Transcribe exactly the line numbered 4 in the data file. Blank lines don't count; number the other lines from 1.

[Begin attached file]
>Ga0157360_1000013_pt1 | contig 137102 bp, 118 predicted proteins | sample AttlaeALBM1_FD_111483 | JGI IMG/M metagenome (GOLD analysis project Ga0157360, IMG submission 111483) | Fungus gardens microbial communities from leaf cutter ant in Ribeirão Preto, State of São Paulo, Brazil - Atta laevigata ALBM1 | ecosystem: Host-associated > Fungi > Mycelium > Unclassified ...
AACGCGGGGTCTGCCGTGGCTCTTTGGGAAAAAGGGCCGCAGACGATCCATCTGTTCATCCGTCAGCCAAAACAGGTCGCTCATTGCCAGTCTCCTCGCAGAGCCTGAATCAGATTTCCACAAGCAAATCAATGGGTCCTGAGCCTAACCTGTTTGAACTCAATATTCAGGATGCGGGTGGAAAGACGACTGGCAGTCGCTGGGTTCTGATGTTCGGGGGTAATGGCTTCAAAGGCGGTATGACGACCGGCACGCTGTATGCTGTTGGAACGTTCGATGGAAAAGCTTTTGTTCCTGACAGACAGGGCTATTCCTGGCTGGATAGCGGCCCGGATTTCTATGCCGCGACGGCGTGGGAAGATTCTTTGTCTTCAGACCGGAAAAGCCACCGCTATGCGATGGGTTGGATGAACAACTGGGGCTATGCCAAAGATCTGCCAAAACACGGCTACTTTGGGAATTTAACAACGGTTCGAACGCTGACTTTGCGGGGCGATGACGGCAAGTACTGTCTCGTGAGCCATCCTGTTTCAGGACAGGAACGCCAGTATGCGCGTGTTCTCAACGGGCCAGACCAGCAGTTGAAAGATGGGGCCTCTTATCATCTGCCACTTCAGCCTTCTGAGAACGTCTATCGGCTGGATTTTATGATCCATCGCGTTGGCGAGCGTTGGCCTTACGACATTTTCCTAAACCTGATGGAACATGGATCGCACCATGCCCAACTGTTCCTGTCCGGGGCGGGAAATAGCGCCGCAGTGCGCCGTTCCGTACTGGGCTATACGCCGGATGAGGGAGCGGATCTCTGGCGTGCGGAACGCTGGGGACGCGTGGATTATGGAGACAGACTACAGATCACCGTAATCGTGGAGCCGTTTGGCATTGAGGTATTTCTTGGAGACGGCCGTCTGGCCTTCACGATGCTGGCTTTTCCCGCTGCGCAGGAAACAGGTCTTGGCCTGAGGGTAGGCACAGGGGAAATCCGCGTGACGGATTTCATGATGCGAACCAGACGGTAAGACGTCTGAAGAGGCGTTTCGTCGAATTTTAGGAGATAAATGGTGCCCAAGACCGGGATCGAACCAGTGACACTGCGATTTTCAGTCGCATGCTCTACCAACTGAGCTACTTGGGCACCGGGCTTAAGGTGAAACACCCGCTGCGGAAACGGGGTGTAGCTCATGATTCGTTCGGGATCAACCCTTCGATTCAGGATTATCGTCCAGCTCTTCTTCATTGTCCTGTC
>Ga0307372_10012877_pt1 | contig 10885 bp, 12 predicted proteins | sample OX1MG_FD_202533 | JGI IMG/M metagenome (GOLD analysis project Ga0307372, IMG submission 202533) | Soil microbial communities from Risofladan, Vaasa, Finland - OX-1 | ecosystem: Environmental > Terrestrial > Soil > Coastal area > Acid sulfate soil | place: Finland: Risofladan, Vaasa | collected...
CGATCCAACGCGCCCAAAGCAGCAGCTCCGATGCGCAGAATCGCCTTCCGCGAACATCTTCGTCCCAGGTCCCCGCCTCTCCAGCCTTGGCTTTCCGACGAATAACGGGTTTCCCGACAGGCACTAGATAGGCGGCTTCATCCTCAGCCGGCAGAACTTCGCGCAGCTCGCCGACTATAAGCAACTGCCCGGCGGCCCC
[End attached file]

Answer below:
CGATCCAACGCGCCCAAAGCAGCAGCTCCGATGCGCAGAATCGCCTTCCGCGAACATCTTCGTCCCAGGTCCCCGCCTCTCCAGCCTTGGCTTTCCGACGAATAACGGGTTTCCCGACAGGCACTAGATAGGCGGCTTCATCCTCAGCCGGCAGAACTTCGCGCAGCTCGCCGACTATAAGCAACTGCCCGGCGGCCCC